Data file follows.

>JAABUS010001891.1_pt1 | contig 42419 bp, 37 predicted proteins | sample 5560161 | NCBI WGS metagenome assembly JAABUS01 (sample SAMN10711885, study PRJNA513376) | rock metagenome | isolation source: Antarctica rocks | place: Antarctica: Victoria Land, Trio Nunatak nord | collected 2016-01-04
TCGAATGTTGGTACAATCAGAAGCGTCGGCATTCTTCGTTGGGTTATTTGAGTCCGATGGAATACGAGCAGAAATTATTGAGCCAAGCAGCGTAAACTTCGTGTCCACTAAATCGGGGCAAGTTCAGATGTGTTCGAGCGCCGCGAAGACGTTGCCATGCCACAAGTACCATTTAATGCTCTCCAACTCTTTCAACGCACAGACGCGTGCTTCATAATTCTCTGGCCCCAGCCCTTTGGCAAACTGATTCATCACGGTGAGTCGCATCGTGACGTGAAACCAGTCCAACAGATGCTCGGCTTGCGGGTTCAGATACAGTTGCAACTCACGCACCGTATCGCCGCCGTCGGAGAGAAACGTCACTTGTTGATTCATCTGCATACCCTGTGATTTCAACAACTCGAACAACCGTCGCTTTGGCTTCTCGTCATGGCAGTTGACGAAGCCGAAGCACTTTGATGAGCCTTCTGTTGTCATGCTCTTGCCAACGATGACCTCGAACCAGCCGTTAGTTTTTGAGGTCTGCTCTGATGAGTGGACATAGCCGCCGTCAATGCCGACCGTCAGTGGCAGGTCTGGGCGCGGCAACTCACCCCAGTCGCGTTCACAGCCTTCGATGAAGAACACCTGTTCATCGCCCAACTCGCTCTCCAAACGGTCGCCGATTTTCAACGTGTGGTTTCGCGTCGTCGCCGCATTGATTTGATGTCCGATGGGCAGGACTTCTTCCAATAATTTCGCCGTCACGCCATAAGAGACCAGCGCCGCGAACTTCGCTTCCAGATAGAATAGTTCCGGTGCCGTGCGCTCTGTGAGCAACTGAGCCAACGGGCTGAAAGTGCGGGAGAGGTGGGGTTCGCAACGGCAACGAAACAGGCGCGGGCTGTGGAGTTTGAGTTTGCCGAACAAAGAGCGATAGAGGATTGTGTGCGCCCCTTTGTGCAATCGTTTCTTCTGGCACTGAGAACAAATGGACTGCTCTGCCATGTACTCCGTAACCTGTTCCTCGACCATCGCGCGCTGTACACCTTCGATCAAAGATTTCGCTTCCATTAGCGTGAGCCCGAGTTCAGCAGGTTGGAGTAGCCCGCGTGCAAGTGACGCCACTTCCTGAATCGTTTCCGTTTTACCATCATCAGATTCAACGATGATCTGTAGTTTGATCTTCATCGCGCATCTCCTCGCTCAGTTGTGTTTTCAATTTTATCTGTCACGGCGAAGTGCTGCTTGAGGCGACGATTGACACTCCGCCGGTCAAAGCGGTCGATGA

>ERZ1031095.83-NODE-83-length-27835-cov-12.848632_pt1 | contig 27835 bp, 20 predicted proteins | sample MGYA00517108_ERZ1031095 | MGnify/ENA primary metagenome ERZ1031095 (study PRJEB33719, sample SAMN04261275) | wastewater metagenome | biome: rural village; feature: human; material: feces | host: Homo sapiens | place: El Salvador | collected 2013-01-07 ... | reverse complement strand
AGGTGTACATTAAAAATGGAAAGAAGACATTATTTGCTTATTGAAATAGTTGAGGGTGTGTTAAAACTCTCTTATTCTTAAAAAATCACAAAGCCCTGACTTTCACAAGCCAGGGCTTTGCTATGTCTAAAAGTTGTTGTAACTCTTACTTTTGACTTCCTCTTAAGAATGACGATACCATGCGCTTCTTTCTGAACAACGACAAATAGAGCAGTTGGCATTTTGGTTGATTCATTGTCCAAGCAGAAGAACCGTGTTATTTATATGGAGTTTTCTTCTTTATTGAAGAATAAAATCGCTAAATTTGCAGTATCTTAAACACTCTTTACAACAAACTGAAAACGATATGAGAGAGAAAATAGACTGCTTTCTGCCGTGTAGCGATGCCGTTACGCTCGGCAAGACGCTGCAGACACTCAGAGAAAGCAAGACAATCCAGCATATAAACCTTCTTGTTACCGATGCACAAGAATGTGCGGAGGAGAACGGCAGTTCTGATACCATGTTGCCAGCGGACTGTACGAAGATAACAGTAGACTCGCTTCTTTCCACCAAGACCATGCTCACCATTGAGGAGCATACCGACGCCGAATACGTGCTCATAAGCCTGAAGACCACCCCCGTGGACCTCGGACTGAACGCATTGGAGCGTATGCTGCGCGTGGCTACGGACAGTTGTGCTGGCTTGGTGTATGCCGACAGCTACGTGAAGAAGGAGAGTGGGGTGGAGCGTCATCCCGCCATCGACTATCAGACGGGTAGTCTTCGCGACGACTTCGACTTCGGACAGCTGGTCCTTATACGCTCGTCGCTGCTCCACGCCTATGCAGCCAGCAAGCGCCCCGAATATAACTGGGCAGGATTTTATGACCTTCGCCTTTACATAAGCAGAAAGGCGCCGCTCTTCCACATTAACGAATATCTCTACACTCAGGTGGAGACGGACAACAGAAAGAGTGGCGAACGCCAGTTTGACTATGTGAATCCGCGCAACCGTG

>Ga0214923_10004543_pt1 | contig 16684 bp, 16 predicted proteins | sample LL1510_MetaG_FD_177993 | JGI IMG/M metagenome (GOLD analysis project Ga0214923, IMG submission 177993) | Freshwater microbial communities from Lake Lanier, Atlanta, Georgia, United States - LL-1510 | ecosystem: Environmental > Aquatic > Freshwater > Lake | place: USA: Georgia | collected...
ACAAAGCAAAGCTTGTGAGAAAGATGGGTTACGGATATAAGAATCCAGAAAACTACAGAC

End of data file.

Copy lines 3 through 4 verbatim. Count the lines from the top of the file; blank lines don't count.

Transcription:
>ERZ1031095.83-NODE-83-length-27835-cov-12.848632_pt1 | contig 27835 bp, 20 predicted proteins | sample MGYA00517108_ERZ1031095 | MGnify/ENA primary metagenome ERZ1031095 (study PRJEB33719, sample SAMN04261275) | wastewater metagenome | biome: rural village; feature: human; material: feces | host: Homo sapiens | place: El Salvador | collected 2013-01-07 ... | reverse complement strand
AGGTGTACATTAAAAATGGAAAGAAGACATTATTTGCTTATTGAAATAGTTGAGGGTGTGTTAAAACTCTCTTATTCTTAAAAAATCACAAAGCCCTGACTTTCACAAGCCAGGGCTTTGCTATGTCTAAAAGTTGTTGTAACTCTTACTTTTGACTTCCTCTTAAGAATGACGATACCATGCGCTTCTTTCTGAACAACGACAAATAGAGCAGTTGGCATTTTGGTTGATTCATTGTCCAAGCAGAAGAACCGTGTTATTTATATGGAGTTTTCTTCTTTATTGAAGAATAAAATCGCTAAATTTGCAGTATCTTAAACACTCTTTACAACAAACTGAAAACGATATGAGAGAGAAAATAGACTGCTTTCTGCCGTGTAGCGATGCCGTTACGCTCGGCAAGACGCTGCAGACACTCAGAGAAAGCAAGACAATCCAGCATATAAACCTTCTTGTTACCGATGCACAAGAATGTGCGGAGGAGAACGGCAGTTCTGATACCATGTTGCCAGCGGACTGTACGAAGATAACAGTAGACTCGCTTCTTTCCACCAAGACCATGCTCACCATTGAGGAGCATACCGACGCCGAATACGTGCTCATAAGCCTGAAGACCACCCCCGTGGACCTCGGACTGAACGCATTGGAGCGTATGCTGCGCGTGGCTACGGACAGTTGTGCTGGCTTGGTGTATGCCGACAGCTACGTGAAGAAGGAGAGTGGGGTGGAGCGTCATCCCGCCATCGACTATCAGACGGGTAGTCTTCGCGACGACTTCGACTTCGGACAGCTGGTCCTTATACGCTCGTCGCTGCTCCACGCCTATGCAGCCAGCAAGCGCCCCGAATATAACTGGGCAGGATTTTATGACCTTCGCCTTTACATAAGCAGAAAGGCGCCGCTCTTCCACATTAACGAATATCTCTACACTCAGGTGGAGACGGACAACAGAAAGAGTGGCGAACGCCAGTTTGACTATGTGAATCCGCGCAACCGTG